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Understanding the 199A Deduction

Understanding the 199A Deduction
Ines Zemelman, EA
06 May 2019

This tax year has brought many changes, one of which is the new 199A deduction, or pass-though deduction. The purpose of this deduction is to provide some relief to small businesses by allowing the deduction of as much as 20% of income. This article will provide you with an overview of this deduction, and some watch-outs in claiming it.

An Overview

This deduction gives businesses with pass-through income - S corporations, sole proprietorships, some rentals, and non-publicly traded partnerships - the ability to deduct as much as 20% of qualified business income, or QBI. This provision of the new tax law is meant to provide some relief to small businesses who did not benefit from the cut to the corporate rate.

Calculating the Deduction

The deduction is the least of:

  • Twenty percent of ordinary taxable income less net capital gains, or
  • Twenty percent of qualified business income plus twenty percent of qualified REIT dividends and partnership income (publicly traded)

Limitations on the Deduction

As with many tax benefits, this deduction is limited above a certain income level. In the case of the 199A pass-through, the limits begin at $157,500 if single ($315,000 if married). These limits include the following factors:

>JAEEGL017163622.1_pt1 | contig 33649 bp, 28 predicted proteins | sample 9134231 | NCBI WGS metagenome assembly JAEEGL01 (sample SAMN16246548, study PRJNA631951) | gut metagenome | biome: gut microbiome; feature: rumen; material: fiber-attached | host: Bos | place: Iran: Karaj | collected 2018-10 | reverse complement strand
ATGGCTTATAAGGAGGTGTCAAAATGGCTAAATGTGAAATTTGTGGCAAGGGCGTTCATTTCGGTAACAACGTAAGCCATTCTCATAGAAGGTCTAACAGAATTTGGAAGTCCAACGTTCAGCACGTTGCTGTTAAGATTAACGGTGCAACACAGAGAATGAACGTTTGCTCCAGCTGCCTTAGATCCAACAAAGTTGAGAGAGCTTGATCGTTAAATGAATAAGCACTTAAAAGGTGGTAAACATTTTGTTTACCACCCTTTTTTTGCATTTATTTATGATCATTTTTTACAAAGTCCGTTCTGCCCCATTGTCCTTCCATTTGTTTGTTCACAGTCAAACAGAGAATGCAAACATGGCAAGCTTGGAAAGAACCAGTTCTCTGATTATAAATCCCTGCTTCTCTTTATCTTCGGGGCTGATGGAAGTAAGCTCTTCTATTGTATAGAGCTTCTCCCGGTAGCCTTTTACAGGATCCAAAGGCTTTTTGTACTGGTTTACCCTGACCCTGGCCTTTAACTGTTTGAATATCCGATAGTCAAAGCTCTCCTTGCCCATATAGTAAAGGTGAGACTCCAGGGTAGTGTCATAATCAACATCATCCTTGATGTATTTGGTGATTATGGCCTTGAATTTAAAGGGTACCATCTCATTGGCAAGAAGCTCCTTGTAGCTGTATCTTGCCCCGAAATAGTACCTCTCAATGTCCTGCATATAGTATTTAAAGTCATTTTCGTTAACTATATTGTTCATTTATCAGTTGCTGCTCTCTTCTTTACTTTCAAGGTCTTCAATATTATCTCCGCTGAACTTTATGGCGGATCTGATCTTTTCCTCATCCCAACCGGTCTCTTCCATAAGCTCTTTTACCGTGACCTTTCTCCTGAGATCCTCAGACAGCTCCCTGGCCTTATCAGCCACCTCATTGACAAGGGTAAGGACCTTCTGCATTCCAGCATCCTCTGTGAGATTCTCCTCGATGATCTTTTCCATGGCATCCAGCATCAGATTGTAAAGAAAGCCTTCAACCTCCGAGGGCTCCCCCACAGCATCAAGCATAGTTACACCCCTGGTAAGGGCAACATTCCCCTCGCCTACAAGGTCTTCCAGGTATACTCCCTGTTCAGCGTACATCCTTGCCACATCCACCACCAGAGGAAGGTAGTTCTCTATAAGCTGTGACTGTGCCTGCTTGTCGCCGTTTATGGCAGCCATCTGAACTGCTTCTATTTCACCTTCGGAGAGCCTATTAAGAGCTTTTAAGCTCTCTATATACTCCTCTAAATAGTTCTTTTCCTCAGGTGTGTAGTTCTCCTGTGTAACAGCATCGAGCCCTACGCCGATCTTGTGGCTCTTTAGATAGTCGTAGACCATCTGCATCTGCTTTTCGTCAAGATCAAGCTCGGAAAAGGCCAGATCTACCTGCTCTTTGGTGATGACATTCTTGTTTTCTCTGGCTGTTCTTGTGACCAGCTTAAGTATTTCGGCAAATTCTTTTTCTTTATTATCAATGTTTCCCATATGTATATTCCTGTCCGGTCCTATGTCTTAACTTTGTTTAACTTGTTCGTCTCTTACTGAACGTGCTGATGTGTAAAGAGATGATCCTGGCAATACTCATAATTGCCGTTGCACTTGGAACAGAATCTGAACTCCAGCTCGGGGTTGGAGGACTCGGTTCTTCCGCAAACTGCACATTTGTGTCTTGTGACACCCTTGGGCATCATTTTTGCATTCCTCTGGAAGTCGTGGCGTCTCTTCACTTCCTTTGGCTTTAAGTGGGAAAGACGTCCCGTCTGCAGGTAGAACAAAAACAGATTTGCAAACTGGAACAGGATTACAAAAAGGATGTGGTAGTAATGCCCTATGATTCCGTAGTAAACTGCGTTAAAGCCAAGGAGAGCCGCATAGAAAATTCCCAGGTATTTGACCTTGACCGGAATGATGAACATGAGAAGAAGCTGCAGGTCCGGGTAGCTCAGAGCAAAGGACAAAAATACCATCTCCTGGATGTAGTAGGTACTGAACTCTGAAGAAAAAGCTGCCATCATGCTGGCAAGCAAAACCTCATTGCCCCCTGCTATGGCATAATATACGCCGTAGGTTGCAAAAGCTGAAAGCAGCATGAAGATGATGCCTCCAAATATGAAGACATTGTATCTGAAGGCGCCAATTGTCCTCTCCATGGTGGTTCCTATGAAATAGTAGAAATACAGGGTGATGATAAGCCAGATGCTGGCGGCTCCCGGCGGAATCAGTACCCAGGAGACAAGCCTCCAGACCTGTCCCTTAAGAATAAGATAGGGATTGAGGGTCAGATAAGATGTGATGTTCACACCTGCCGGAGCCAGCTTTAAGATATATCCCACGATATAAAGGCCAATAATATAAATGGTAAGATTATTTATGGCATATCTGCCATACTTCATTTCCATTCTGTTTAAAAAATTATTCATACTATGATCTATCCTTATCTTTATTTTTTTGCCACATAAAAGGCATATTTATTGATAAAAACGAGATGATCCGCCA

• UBIA - unadjusted basis immediately after acquisition - of any qualified property the business holds
  • W-2 wages the business has paid
  • The types of businesses that are allowed to take the deduction

The phase-out leads to ineligibility for the deduction (2018 tax year) at $217,500 for singles and $415,000 for married.

What is Qualified Business Income?

QBI is the net taxable income attributed to qualified businesses, although there are some exceptions. Dividend income, interest income, capital gains and losses are excluded, as is income from outside of the US.

Eligibility Limitations

There are a few businesses that do not qualify, including C corporations. Also, businesses exceeding the $207,500 / $415,000 limits cannot claim the deduction when the business is one of the following:

  • Law
  • Health
  • Performing arts
  • Actuarial science
  • Athletics
  • Consulting
  • Investing
  • Financial services
  • Trading
  • Investment management
  • Any business if the principal business asset is skill or reputation of one of the employees

As with most of United States tax law, this deduction can be complicated. It will, however, save many small businesses a significant amount of money. Consult with a tax professional to determine how you can benefit.

It is important to emphasize that those types of business are not limited in taking the full deduction as long as taxable income of the individual taking the deductions is below a taxable income threshold.

Ines Zemelman, EA
Founder of TFX